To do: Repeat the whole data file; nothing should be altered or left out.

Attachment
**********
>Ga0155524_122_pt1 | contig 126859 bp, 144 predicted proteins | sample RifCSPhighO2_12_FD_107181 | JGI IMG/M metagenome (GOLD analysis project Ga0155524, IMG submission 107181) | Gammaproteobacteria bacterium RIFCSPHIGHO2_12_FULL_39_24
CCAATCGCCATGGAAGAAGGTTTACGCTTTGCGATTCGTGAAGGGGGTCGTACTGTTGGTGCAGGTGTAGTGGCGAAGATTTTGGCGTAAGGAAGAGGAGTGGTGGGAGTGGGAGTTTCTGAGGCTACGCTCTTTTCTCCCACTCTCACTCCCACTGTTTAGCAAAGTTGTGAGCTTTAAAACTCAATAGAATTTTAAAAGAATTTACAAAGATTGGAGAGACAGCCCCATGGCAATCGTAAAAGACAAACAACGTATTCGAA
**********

>Ga0155524_122_pt1 | contig 126859 bp, 144 predicted proteins | sample RifCSPhighO2_12_FD_107181 | JGI IMG/M metagenome (GOLD analysis project Ga0155524, IMG submission 107181) | Gammaproteobacteria bacterium RIFCSPHIGHO2_12_FULL_39_24
CCAATCGCCATGGAAGAAGGTTTACGCTTTGCGATTCGTGAAGGGGGTCGTACTGTTGGTGCAGGTGTAGTGGCGAAGATTTTGGCGTAAGGAAGAGGAGTGGTGGGAGTGGGAGTTTCTGAGGCTACGCTCTTTTCTCCCACTCTCACTCCCACTGTTTAGCAAAGTTGTGAGCTTTAAAACTCAATAGAATTTTAAAAGAATTTACAAAGATTGGAGAGACAGCCCCATGGCAATCGTAAAAGACAAACAACGTATTCGAA